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st: Re: R-squared for xtreg, re

From   "Nick Cox" <>
To   <>
Subject   st: Re: R-squared for xtreg, re
Date   Thu, 18 Sep 2003 00:24:29 +0100

Mehmet Beceren

> Does anybody know,
> if there is a way to make Stata give us the R-squared for
> the random
> effects panel regressions? Or, is it nonsense to report
> them for random
> effects estimations?

Questions of this form arise quite frequently.

I'll essay a general and discursive answer, and let others
chime in with technicalities, especially if the technicalities
invalidate what I'm going to say, either in general or with
particular models.

1. If Stata refuses to give you an R-squared, there may be a
good explanation, other than that the developers never got
around to implementing this. Perhaps the R-squared doesn't
seem to be a good measure for this model, on some technical
grounds. You have to consult the advanced literature or an
expert to take this further, unless you yourself are an
expert, in which case you probably disagree with the other experts.

2. There is usually something you can do for yourself:
calculate the correlation between the observed response and
the predicted response, and then square it. Here is the
general idea:

. regress weight length
. predict weightp if e(sample)
. corr weight weightp if e(sample)
. di r(rho)^2

Naturally, in this example, you get an R-squared any way,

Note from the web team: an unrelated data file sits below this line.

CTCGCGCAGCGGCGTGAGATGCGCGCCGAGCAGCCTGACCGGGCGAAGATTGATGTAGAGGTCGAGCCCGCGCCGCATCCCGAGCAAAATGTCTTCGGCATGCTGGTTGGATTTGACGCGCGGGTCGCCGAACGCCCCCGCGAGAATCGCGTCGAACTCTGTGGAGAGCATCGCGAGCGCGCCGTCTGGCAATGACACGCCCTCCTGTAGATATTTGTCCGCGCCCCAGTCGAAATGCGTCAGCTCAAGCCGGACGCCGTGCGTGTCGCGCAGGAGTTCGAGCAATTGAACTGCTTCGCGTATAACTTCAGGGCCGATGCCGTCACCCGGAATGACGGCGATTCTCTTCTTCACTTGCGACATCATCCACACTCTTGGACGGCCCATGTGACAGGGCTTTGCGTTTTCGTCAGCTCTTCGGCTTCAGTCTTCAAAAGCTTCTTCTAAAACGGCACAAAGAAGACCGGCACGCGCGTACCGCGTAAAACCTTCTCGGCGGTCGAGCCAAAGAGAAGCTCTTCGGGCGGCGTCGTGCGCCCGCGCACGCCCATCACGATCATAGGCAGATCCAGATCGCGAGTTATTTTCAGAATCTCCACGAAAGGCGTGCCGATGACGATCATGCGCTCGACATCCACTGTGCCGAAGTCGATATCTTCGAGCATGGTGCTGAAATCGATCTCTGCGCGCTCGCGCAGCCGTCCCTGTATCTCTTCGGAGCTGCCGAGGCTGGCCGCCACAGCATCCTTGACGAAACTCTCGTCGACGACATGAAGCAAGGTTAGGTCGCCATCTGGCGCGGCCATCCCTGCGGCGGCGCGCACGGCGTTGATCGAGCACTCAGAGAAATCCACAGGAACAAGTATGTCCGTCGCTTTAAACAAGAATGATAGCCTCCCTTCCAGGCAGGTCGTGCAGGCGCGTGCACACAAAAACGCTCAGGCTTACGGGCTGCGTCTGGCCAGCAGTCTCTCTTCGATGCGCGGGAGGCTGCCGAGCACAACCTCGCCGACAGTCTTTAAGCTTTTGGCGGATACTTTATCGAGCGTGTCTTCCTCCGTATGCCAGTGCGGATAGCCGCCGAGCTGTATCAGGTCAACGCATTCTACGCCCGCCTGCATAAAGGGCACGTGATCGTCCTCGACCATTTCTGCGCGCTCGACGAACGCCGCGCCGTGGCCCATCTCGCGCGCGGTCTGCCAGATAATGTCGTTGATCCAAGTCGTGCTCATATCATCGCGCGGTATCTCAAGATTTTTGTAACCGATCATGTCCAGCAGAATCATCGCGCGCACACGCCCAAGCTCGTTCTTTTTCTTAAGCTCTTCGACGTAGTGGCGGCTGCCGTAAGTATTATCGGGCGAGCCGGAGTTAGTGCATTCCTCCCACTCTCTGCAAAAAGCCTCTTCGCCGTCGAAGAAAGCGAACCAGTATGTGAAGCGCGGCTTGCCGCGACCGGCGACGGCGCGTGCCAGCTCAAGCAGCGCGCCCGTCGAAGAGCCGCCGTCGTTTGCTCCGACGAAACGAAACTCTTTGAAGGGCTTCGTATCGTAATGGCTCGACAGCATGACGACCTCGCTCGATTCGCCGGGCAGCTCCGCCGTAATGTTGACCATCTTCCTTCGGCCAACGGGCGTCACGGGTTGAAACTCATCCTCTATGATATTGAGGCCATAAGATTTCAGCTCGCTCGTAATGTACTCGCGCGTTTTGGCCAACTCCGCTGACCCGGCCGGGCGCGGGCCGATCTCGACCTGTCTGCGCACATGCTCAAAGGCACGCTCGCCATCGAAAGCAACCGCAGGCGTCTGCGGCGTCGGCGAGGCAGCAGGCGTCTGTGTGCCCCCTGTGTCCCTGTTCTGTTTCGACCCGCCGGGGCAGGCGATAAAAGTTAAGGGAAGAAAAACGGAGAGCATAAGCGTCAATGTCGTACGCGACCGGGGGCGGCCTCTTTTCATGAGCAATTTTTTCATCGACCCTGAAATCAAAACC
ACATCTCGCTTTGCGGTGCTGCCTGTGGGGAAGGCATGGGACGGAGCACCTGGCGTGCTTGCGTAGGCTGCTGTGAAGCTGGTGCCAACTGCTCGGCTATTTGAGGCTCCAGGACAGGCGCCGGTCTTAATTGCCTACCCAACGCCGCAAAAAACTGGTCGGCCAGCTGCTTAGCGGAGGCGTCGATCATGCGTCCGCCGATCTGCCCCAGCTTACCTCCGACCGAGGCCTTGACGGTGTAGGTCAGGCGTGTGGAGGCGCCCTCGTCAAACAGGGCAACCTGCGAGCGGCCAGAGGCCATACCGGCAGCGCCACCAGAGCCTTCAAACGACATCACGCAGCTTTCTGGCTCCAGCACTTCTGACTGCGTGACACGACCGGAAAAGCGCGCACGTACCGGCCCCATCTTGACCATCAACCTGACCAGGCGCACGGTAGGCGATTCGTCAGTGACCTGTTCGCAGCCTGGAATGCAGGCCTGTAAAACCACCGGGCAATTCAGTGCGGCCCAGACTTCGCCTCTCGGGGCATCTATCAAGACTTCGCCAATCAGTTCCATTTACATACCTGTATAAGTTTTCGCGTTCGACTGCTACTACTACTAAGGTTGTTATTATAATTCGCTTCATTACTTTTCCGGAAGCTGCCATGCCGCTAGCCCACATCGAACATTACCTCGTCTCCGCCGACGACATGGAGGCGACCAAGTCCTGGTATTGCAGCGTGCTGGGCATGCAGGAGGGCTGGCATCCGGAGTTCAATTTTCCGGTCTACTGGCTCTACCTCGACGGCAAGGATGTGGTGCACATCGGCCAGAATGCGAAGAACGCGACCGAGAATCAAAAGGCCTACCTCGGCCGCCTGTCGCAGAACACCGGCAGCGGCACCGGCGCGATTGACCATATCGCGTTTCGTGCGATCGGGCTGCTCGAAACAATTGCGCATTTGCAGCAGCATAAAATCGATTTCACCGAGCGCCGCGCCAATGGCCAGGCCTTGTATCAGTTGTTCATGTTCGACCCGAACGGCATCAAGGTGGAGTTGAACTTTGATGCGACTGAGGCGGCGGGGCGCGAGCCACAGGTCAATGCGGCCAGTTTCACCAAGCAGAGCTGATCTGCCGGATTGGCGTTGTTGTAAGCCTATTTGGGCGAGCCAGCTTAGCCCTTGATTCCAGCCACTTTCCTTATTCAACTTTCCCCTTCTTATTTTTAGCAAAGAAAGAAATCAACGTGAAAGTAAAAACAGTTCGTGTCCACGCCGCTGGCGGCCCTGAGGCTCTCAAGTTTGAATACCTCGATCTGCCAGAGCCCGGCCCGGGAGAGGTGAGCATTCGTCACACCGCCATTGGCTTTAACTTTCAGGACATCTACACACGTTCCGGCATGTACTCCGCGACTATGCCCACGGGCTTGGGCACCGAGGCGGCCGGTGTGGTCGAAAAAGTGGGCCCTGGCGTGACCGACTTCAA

so you need not do this. But you can check here that you
get the result you think you should get.

Two crucial details to note:

a. The predicted response must be on the same scale
as the response, up to a linear transformation.

b. Use -if e(sample)- to make sure everything
is done for the estimation sample only. (In
this example, the second -if e(sample)- is redundant
given the first, but it does no harm.)

3. For many models, especially those with categorical responses,
there are often several different supposed approximations or
analogues to R-squared. Often they are labelled "pseudo".
Beware that they typically do not agree, even roughly. You
need to look at literature in your field and to realise that
software and papers may often be unclear about precisely
what was calculated. Thus if you do this after -logit- you
will find that this is _not_ what -logit- reports as pseudo
R-squared. (What that actually is does not appear to be
documented, thus exemplifying my assertion.)

4. Even if you now have an R-squared, it is only a single
figure of merit. Resist the temptation to use it as a weapon or as a
comforter. Your R-squared may be high because your model
codifies tautology or truism; or your R-squared may be low,
but no indictment of your model, if the field is refractory and
your dataset is problematic. There is likely to be a great
deal of information about the limitations of the model, with
implications for how it can be improved, in the detailed
estimation results and residuals you can usually get from Stata.
There is almost no such information in an R-squared.

5. Even if you now have an R-squared, it is best a descriptive
measure. It takes into consideration only the information
on which it is based, and says nothing about the structure
of the data in any sense (e.g. dependence or group structure).


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